The big revolution that is taking place within the warehouse is the use of autonomous mobile robots. AI and robotics is transforming order picking. High cap-ex automation, where conveyors and shuttles are bolted to the floor, is no longer seen as flexible enough for the fast-changing world of ecommerce.
A fleet of AMRs can fetch mobile shelf units of products and present them to a picking station in a pre-determined stream, according to order management. At the same time as picking an order, pickers can replenish shelves, and the robot simply carries away the shelf unit to a high-density storage area, ready for the next activity.
AMR systems combined with pick-to-light technology can boost order picking performance from under 100 units per hour using traditional methods, to up to 600 picks per hour.
4. Flexibility & Scaleability – These are two critical factors to consider when applying automation to processes. The growth of online volumes, increased frequency of peaks and rapid changes to order profiles places a heavy onus on an automated system to be both highly flexible and readily scaleable – giving the system the ability to flex and grow with the business.
Traditional fixed automation is not that easy to scale up, or for that matter adapt, should the need be. However, autonomous mobile robot systems have a huge advantage over fixed systems in that you can simply scale up the operation by adding more robots – increasing the capacity of the system as required. Having 80 robots working independently in a warehouse is not a problem, as each performs its duties by plotting their own path, following QR codes placed on the warehouse floor. Installation is straightforward and fast, and provides a future-proofed solution suited to a fast expanding business.
5. Applied intelligence – Software design, integration and support are central to the success of any automation project, so finding the right partner is critical.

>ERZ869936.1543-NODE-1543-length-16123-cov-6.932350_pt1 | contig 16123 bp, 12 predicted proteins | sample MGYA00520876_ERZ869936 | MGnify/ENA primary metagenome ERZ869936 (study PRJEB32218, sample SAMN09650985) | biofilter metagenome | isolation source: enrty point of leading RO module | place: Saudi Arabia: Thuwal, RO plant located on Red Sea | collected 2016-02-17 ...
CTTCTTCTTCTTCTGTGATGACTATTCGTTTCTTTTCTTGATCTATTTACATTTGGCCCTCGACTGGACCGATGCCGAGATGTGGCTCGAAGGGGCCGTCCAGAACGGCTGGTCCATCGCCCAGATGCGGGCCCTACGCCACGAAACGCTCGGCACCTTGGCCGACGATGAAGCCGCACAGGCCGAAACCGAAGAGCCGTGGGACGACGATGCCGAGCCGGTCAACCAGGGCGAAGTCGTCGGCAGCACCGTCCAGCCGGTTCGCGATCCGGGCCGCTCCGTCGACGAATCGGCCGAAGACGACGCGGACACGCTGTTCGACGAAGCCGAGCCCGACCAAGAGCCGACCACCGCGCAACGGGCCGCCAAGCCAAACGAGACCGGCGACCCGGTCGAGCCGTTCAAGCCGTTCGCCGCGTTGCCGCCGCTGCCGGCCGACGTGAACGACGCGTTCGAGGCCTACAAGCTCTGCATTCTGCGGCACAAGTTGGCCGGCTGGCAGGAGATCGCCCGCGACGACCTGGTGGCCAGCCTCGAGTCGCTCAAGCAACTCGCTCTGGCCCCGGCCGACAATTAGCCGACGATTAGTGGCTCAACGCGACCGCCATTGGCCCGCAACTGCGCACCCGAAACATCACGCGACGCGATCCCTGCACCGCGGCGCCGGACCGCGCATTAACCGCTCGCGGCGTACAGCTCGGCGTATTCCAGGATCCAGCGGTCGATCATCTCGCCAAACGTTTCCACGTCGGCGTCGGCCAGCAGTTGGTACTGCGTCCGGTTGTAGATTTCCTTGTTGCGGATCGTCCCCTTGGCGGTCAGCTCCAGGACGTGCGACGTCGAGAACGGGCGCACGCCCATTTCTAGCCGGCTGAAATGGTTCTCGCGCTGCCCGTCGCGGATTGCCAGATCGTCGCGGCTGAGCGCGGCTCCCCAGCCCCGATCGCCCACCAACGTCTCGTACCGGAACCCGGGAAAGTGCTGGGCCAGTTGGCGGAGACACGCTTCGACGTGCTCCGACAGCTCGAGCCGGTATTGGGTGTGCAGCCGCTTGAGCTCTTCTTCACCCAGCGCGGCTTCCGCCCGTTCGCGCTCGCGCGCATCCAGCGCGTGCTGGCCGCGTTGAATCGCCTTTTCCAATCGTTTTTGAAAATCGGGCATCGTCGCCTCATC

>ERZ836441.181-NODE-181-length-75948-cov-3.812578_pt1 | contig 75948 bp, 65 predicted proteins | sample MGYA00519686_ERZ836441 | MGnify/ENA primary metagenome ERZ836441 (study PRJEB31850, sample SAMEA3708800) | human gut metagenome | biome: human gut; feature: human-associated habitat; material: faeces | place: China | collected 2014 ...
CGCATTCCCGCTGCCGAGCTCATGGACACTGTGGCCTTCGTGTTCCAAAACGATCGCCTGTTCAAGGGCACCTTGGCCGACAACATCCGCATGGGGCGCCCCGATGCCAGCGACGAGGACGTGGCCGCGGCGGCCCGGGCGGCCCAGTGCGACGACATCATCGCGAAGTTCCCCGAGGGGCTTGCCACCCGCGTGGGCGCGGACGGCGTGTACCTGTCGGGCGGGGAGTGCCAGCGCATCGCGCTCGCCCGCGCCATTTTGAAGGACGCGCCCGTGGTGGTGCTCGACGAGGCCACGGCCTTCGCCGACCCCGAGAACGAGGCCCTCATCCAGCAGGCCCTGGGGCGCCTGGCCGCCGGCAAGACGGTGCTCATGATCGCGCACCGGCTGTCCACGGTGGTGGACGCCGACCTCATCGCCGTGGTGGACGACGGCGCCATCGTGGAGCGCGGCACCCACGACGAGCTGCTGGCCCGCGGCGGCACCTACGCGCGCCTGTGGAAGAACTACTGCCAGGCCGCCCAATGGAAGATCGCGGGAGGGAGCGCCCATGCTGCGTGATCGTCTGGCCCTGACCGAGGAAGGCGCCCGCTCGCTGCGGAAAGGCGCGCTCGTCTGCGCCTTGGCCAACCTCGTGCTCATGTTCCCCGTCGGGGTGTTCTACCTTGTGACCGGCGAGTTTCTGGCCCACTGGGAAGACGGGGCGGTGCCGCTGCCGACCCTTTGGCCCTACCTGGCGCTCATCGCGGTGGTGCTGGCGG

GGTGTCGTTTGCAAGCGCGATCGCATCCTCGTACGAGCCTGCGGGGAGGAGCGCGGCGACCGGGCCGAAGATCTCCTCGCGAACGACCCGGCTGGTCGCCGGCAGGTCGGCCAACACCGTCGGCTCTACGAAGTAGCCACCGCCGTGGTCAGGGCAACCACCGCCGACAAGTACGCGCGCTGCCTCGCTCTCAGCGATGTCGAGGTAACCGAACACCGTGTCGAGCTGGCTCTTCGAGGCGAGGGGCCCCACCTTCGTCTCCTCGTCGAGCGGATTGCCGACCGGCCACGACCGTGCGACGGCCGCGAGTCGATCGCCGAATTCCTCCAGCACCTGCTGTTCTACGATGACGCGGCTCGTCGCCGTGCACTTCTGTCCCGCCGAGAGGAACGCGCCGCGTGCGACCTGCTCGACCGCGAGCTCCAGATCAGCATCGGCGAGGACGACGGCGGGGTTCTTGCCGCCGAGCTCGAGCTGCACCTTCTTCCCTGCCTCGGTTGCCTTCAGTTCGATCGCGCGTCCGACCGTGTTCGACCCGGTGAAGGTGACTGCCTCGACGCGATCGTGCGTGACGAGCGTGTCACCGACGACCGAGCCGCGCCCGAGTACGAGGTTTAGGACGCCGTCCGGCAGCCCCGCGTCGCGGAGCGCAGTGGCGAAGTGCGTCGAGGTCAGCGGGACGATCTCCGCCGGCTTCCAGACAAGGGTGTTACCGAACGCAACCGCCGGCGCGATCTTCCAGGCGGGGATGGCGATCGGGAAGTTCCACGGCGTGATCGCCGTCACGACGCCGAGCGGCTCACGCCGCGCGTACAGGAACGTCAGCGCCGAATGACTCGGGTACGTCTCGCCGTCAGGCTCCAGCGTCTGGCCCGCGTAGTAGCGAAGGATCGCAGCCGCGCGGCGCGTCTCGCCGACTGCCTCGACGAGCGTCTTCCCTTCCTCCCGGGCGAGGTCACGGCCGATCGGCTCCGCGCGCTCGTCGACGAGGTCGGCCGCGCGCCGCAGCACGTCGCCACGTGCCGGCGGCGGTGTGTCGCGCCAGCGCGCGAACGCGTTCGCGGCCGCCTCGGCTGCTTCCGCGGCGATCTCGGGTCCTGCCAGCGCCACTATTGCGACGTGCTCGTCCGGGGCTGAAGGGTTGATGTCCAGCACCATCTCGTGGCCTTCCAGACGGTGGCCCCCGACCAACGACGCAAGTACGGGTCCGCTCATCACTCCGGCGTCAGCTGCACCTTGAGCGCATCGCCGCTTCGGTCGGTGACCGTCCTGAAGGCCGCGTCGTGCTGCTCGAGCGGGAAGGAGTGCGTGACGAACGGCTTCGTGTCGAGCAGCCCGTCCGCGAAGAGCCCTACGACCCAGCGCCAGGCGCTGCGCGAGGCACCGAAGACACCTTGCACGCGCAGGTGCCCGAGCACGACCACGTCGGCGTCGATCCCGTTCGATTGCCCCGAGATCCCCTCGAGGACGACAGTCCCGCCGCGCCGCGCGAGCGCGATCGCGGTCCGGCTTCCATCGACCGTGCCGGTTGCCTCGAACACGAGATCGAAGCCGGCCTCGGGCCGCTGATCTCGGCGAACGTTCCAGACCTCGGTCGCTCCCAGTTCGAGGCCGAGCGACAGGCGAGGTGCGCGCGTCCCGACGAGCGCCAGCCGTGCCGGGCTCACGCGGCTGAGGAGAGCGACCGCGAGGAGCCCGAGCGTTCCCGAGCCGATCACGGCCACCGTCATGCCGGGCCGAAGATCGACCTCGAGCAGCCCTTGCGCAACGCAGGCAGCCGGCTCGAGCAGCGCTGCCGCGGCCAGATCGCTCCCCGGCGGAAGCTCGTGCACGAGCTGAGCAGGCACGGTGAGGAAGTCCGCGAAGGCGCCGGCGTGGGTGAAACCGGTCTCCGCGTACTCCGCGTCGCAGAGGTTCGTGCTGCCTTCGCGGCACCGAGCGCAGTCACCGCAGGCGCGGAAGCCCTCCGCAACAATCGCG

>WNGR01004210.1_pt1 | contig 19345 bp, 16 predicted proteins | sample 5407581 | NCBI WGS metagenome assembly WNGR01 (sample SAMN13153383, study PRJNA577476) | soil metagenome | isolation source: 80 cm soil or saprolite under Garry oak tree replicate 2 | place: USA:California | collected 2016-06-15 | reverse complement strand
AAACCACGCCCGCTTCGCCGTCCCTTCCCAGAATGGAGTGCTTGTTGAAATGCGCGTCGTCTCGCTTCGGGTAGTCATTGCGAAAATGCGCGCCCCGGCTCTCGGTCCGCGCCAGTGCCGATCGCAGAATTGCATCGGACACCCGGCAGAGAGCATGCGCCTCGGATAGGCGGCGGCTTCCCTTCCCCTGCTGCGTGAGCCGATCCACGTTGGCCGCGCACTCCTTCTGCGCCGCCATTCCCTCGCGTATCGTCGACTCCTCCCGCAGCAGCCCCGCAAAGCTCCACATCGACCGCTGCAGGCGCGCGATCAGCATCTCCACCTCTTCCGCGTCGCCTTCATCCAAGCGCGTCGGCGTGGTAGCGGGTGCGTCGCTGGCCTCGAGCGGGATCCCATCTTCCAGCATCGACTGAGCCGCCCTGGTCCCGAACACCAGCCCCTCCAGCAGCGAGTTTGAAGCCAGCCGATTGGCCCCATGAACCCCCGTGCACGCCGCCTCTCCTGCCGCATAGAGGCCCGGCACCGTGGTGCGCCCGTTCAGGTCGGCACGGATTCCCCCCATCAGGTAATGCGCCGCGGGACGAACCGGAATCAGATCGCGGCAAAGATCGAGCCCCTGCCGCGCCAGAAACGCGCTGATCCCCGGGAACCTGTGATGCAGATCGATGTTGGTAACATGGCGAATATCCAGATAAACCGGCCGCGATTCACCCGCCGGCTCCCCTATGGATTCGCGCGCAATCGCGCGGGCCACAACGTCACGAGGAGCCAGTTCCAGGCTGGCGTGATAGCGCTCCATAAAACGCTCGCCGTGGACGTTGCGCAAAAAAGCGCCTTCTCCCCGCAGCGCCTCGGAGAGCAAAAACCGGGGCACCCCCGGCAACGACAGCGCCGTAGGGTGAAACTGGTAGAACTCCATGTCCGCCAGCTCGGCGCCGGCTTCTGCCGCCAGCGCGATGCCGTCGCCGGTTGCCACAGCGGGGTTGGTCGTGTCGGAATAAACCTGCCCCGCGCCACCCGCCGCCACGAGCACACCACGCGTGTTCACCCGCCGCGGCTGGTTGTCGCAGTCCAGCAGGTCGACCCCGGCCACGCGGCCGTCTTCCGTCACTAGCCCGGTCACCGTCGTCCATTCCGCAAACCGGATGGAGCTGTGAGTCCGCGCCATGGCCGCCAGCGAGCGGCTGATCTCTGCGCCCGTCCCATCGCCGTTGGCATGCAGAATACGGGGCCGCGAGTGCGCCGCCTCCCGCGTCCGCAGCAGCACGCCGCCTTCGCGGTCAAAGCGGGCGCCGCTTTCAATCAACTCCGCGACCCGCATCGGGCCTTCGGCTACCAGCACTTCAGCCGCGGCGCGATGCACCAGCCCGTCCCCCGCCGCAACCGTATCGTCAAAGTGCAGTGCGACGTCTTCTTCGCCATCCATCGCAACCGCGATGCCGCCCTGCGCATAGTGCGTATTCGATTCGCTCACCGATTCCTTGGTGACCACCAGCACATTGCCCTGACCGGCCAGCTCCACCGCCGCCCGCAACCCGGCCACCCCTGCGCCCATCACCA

Trying to get large warehouse management software (WMS) vendors engaged in writing the interfaces for materials handling systems can often present a hurdle for an automation project. This is why leading automation companies offer their own warehouse control software (WCS) with the hardware – in the UK, Invar Systems writes the WCS for Hikrobot AMR platforms. When integrated with a business’ upper system, intelligent AMRs deliver valuable digitised warehouse data. This information helps companies to optimise business processes, such as labour resource management, which can significantly boost operational performance.
The provision of a WCS package is particularly important for smaller automation projects, or the first steps of a modular development, where the costs of providing an interface with a WMS can be budget-breaking. An established warehouse software vendor, such as Invar Systems, will be able to offer the WCS, along a full warehouse management system – should it be required. And as Invar Systems installs and supports Hikrobot systems in the UK, managing the whole project happens locally.
As businesses get to grips with a new reality involving a far higher volume of online orders, increased uncertainty and the travails of human social distancing, flexible automation in the form of autonomous mobile robots will deliver the agility needed to boost performance and create competitive advantage.